Saturday17 April 200411:40pm MDT2004-04-18 UTC 0540 back top next  

The Asteroid/Comet Connection's
daily news journal about
asteroids, comets, and meteors

Today's issue status: done

Cover: Discovered by LONEOS in Arizona yesterday morning, small object 2004 HE was confirmed overnight from several facilities including New Mexico Skies, where Robert Hutsebaut in Belgium was remotely operating a telescope. The image at left corresponds to the position he reported from 0922 UT this morning. 2004 HE will be at 0.74 lunar distance in the next 24 hours. In this stack of eight ten-second exposures centered on the object's fast motion, the stars behind it appear as strings of beads. See more info below.

Intruder 2004 HE – panel 1/2 Major News for 17 April 2004 back top next  
Intruder 2004 HE

The Minor Planet Center Closest Approaches page now shows an average of one asteroid per month observed to come closer to the Earth than the Moon in the last seven months, since September 19th. There have been eight since 29 April 2003, out of a total of 15 ever observed so close, going back to the first in 1991.

With the current prediction of 0.0019 AU (0.74 lunar distance), 2004 HE is on the list as the 13th closest flyby overall, and only seventh closest in the last year. It was discovered at 0758 and followed until 0853 UT yesterday by Michael Van Ness at LONEOS in Arizona, and was confirmed as night wrapped around the world, first by Rob McNaught during 1157-1433 UT with the Siding Spring Survey (SSS) 0.5m telescope in Australia, and then at 2304 UT by Michal Kocer with the KLENOT 1.06m telescope in the Czech Republic. Now early on the 17th back in the U.S. Southwest, it was picked up with a rented 0.3m telescope (see "cover" above) at New Mexico Skies operated by Robert Hutsebaut in Belgium (where it was mid-morning).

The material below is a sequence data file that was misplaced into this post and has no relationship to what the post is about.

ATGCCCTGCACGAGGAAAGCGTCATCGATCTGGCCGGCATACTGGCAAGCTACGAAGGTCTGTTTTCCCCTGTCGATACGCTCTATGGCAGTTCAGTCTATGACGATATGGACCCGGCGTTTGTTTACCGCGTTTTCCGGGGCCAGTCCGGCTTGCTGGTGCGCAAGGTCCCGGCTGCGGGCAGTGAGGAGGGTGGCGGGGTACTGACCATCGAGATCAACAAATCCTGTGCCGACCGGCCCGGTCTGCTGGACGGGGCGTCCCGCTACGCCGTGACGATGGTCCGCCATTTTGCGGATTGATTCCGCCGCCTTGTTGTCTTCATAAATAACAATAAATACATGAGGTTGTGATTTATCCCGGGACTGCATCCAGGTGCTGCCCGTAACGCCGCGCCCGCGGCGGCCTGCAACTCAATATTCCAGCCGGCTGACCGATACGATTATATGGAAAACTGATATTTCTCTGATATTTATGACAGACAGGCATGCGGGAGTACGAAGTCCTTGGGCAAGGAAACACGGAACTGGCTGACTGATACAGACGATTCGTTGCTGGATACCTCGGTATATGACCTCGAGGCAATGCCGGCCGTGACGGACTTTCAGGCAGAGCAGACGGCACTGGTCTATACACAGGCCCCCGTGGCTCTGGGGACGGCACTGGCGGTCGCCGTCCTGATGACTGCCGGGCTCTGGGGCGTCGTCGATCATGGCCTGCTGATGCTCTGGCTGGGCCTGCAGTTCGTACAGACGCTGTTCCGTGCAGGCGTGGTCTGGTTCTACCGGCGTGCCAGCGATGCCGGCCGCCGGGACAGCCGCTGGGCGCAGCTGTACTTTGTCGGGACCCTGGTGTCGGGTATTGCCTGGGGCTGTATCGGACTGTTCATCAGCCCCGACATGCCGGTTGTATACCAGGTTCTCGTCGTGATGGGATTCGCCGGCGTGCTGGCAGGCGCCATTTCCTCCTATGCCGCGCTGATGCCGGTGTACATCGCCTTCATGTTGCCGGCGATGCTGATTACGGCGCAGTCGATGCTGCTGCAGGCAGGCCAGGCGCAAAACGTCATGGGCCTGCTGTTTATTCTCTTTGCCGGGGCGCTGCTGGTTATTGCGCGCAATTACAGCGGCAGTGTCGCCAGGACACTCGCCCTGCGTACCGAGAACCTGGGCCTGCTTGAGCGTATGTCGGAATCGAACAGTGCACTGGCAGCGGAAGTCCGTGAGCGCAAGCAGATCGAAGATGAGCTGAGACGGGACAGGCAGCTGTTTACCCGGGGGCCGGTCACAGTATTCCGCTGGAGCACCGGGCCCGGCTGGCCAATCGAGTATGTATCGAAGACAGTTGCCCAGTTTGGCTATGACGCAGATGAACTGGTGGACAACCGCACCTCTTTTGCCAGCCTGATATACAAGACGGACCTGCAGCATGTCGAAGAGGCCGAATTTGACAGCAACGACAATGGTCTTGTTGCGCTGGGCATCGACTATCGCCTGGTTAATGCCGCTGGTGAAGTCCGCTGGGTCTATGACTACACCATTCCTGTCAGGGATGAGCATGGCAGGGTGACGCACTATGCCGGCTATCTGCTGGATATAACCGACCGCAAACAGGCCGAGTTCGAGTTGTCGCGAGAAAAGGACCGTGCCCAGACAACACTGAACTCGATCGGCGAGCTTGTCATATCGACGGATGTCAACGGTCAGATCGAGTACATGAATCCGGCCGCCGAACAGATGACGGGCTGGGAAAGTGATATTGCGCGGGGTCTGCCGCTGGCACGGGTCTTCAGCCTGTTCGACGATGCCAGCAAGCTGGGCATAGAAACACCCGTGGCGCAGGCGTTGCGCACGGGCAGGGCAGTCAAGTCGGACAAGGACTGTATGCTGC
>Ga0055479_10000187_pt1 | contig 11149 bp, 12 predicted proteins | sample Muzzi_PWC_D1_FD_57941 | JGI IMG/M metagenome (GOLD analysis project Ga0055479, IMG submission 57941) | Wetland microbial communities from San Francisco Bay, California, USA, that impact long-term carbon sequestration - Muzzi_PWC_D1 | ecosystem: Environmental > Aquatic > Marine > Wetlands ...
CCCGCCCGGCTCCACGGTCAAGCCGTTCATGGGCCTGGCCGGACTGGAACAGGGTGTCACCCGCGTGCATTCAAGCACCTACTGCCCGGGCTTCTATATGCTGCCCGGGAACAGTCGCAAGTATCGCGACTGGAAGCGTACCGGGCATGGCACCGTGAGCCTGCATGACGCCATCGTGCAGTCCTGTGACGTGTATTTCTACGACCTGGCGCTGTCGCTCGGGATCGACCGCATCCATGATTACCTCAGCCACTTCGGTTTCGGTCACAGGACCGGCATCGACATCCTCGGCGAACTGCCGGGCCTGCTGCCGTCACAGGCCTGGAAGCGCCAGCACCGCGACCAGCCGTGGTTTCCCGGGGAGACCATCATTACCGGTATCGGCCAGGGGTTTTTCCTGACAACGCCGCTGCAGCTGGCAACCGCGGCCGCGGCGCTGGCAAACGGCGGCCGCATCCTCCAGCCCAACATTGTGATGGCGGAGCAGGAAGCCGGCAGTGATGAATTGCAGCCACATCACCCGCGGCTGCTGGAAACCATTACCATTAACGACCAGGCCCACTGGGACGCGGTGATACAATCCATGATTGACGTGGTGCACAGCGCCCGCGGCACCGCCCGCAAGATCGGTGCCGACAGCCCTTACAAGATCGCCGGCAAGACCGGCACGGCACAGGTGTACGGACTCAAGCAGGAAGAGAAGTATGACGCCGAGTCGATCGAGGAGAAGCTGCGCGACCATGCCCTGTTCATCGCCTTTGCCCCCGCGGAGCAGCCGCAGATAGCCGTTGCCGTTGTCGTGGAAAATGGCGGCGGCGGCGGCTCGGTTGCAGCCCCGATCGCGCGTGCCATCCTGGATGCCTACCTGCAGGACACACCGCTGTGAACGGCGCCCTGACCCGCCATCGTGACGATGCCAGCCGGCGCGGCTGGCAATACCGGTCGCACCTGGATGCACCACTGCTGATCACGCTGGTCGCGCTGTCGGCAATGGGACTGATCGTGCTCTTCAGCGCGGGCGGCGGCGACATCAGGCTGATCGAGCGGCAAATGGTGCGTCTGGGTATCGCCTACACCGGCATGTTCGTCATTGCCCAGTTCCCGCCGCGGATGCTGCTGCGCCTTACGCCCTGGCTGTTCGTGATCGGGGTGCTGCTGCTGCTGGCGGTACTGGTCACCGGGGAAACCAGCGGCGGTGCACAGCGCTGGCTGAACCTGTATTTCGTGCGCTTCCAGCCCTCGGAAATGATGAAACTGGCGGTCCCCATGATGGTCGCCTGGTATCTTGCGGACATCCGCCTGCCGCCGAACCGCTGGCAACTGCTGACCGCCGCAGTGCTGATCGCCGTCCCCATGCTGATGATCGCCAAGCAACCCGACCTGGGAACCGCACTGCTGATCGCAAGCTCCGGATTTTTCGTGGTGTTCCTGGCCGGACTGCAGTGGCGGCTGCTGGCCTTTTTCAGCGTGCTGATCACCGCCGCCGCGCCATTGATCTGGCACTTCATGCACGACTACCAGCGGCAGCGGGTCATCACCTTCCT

Animation of 2004 HE's Earth-Moon passage 
by Pasquale Tricarico using ORSA
Animation by Pasquale Tricarico using ORSA for Linux and Windows. The drop line from the object shows how it climbs through the Earth-Moon system.

And, finally, back once more to the South Pacific, where Alan Gilmore and Pam Kilmartin with a 0.6m telescope at Mt. John Observatory in New Zealand, and then SSS again in Australia, closed out the confirmation process, ending at 1208 UT and resulting 42 minutes later in today's MPEC 2004-H16 announcement.

At absolute magnitude H=26.7 (JPL says 26.75), the standard conversion formula puts the diameter for 2004 HE at roughly 15 meters/yards. So, if it ever

more about 2004 HE >>

Intruder 2004 HE – panel 2/2 Major News for 17 April 2004 back top next  

<< continued from panel 1

did hit Earth, it would most likely self-destruct spectacularly high in the atmosphere.

Pasquale Tricarico used his ORSA software for Linux and Windows to create the animation above and to calculate the following numbers based on MPC data posted since the announcement MPEC:

Closest18 AprilTime EDTAULD
Earth0018 UT8:18pm 17 April0.0018490.722
Moon0546 UT1:46am 18 April0.0016360.639